I am a strategy and communications expert, serving as the key strategic director for my company’s governance communication division. Our clients run the gamut from Visa to Facebook, and I’ve worked on several elections including three successful presidential campaigns in Nigeria (2015), Ghana (2016), and Senegal (2019). I am also a consultant and speaker on building small businesses and leading them to scale.
What drew you to the Global Business Administration program?
Perspective. The GBA program and the courses offered align with my interests in understanding the global economy and provide practical insights on how to build businesses to serve it. The university’s stellar reputation was also a big plus, and my prior engagements with student alumni further drove me to pursue the Fletcher GBA Program.
What experience has stood out as one of the most challenging in your professional career?
Working the 2015 election in my home country, Nigeria, was definitely one of my biggest professional challenges. It was both exciting and challenging, and felt very much like a David versus Goliath battle. Our team was going up against an incumbent president with the government machinery on his side. Not only was our work germane to creating the zeitgeist of that era in Africa’s largest democracy, it proved to everyone—most especially ourselves, as Nigerians—that our democracy could function despite the beating it had taken in the previous two decades.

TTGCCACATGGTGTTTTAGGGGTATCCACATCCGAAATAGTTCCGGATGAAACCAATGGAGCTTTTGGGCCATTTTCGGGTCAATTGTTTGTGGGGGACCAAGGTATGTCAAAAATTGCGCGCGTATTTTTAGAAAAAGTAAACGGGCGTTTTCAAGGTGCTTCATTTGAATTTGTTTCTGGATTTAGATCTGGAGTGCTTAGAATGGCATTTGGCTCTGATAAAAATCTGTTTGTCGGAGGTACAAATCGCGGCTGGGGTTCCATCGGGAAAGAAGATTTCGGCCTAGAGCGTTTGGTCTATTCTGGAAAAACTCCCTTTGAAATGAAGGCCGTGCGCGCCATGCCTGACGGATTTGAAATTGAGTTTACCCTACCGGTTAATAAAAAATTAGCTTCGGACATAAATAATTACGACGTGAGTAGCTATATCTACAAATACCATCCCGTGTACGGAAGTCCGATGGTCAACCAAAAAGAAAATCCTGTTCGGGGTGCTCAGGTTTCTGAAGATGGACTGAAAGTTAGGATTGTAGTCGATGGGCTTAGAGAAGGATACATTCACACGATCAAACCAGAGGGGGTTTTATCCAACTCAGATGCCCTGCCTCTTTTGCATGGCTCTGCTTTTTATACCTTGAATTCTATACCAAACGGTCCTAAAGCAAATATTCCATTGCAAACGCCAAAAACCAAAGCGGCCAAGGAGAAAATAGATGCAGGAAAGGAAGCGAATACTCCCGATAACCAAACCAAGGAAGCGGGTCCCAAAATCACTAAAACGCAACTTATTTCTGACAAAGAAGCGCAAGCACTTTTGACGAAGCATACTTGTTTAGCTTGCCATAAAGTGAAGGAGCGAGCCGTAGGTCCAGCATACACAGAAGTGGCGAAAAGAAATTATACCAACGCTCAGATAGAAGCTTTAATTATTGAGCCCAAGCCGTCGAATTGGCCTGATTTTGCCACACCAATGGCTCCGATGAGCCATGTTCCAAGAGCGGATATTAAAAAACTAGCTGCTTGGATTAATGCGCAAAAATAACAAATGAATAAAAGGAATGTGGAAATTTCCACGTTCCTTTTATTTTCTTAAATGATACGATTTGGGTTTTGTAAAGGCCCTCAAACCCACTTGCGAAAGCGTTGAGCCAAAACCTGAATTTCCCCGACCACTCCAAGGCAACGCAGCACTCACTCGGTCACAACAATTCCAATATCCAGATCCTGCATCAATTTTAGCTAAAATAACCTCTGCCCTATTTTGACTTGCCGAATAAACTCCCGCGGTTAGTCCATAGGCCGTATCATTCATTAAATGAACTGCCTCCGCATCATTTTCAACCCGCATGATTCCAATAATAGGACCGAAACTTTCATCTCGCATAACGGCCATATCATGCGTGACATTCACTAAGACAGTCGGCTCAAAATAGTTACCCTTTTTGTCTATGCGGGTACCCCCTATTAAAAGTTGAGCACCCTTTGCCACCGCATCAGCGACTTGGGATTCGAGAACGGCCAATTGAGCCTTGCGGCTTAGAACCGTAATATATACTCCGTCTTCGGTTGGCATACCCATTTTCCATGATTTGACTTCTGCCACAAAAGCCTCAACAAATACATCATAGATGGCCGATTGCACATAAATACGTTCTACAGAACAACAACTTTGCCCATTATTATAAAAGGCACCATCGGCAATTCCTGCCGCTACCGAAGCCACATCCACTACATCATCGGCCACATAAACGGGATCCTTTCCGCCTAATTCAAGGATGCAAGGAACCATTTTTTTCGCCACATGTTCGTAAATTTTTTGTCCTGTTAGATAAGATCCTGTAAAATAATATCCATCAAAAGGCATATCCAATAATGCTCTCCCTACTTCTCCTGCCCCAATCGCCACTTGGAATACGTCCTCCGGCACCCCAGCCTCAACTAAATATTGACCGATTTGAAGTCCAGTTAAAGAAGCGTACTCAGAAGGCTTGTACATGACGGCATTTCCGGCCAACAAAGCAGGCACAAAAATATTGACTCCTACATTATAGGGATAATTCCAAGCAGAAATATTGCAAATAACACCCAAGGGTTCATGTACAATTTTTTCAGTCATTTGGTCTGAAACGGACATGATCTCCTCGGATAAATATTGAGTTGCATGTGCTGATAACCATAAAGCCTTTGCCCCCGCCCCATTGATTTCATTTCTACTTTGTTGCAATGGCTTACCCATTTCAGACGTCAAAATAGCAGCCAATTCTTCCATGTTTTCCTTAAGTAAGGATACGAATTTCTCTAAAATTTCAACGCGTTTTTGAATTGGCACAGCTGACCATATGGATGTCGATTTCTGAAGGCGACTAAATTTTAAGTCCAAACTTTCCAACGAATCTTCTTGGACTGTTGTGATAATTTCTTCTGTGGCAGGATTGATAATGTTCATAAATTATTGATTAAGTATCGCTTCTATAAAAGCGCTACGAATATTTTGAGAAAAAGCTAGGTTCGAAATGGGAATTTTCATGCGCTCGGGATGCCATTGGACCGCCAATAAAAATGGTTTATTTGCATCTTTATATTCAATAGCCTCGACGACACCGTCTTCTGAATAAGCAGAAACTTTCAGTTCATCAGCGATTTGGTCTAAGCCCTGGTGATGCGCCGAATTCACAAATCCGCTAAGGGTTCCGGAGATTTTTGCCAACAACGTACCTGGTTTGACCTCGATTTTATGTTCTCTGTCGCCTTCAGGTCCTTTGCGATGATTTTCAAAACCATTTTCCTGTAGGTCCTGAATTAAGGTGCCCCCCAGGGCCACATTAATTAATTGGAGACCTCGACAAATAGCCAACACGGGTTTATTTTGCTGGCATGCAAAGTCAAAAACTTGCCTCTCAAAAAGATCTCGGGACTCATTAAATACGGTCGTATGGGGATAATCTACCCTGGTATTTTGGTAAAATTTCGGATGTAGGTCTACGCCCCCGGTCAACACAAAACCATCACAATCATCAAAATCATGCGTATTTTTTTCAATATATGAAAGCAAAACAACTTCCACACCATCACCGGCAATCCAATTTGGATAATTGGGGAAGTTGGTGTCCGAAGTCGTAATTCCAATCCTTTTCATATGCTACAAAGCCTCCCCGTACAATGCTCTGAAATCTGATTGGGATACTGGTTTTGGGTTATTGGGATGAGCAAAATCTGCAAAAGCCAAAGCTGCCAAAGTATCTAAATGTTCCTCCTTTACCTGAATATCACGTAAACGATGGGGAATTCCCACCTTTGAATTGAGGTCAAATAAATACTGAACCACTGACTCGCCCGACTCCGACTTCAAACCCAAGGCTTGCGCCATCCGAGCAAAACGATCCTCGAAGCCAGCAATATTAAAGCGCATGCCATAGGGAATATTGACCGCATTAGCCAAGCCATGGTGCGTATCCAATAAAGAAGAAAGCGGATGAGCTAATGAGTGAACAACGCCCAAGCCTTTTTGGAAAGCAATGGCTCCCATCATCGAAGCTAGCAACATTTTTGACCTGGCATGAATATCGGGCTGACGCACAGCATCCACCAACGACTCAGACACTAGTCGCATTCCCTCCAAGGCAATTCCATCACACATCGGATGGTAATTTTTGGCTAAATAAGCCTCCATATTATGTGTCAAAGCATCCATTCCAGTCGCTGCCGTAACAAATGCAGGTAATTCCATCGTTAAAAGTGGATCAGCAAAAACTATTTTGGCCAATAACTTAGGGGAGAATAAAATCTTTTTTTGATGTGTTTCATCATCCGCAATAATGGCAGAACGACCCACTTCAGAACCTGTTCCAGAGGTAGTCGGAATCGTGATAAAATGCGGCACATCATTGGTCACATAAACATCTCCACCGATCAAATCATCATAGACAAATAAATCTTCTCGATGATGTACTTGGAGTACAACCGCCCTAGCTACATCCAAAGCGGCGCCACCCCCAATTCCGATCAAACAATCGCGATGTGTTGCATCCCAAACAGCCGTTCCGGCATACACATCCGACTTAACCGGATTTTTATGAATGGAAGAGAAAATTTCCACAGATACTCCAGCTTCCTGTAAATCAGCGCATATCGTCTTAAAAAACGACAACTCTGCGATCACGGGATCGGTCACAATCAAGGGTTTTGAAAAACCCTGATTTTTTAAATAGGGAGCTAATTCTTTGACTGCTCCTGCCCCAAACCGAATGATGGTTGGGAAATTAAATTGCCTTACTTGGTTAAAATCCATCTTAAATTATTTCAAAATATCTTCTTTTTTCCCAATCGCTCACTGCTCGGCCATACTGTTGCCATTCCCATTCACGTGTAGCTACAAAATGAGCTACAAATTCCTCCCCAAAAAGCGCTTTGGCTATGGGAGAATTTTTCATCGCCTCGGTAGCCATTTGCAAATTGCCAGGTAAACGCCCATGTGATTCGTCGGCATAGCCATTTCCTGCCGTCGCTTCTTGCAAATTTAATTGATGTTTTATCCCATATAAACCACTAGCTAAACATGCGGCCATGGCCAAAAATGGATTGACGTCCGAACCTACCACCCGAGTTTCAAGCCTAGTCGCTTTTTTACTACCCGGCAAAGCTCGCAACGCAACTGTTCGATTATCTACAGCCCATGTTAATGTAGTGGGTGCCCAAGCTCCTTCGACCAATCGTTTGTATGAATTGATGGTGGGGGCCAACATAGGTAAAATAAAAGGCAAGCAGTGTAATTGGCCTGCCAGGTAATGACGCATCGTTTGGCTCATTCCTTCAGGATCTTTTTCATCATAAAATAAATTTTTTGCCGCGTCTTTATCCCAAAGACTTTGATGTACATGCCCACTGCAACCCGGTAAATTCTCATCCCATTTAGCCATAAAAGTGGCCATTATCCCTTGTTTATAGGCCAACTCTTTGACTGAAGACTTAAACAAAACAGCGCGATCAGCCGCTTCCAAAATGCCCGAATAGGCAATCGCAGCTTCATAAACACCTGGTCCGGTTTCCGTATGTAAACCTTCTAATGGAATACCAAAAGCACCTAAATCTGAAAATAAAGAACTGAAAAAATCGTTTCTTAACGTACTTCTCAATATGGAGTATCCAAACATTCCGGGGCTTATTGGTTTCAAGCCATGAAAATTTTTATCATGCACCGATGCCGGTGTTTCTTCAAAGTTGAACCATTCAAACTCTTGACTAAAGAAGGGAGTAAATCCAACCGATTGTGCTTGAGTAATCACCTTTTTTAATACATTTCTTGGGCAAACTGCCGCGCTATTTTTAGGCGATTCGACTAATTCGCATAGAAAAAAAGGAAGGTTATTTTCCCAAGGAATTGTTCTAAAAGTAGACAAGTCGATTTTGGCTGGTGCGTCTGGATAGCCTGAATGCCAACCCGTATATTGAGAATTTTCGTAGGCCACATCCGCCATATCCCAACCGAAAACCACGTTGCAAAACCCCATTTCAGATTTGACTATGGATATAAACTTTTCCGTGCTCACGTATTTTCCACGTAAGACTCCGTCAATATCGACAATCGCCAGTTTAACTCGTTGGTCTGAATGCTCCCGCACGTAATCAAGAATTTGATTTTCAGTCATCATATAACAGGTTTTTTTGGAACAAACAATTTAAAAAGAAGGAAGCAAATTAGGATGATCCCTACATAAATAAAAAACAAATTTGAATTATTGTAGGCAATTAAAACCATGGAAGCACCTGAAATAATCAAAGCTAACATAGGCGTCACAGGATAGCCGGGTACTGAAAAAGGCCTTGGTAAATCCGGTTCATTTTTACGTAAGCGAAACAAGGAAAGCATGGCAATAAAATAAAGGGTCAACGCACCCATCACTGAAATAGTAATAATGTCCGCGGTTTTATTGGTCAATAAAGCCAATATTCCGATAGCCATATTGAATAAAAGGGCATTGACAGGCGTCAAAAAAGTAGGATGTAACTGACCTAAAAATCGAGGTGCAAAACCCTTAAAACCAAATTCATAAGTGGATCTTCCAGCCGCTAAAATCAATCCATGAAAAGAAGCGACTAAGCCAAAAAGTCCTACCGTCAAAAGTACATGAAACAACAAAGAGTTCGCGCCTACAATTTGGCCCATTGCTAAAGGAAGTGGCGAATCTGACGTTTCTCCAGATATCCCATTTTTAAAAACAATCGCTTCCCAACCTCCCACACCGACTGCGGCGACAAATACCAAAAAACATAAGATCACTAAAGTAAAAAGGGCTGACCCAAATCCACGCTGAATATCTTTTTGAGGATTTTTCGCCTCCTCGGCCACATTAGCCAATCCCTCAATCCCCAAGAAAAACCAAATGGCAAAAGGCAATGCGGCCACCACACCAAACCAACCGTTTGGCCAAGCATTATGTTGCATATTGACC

What course was your favorite course thus far and why?
International Strategy and Innovation taught by Ravi Shankar Chaturvedi was my favorite course in the program thus far. Its hands-on nature provided the opportunity to master strategy decision-making skills and the engaging live sessions coupled with the professor’s understanding of emerging markets, were true highlights for me.
Tell us about a classroom experience that was particularly enriching for you personally.
During the Sustainable Business Dynamics class, we worked on the fishbanks simulation and it further illustrated how companies could and should take into account environmental impact. It is easy for competing businesses to operate in silos and invest in a space while depleting the resource because there is no taking into account the future—either by the governments or the companies—something I see quite often in Africa. Not many African businesses find environmental metrics crucial to their core prerogatives, and this desperately needs to change. Even if companies or individuals are competitors, paying attention to environmental concerns is essential as it affects the quality of life not just for the present, but for the future as well.
Do you have a quote, saying, or personal mantra that has been helpful along your professional (or personal!) journey?
Be prepared, be patient, be persistent.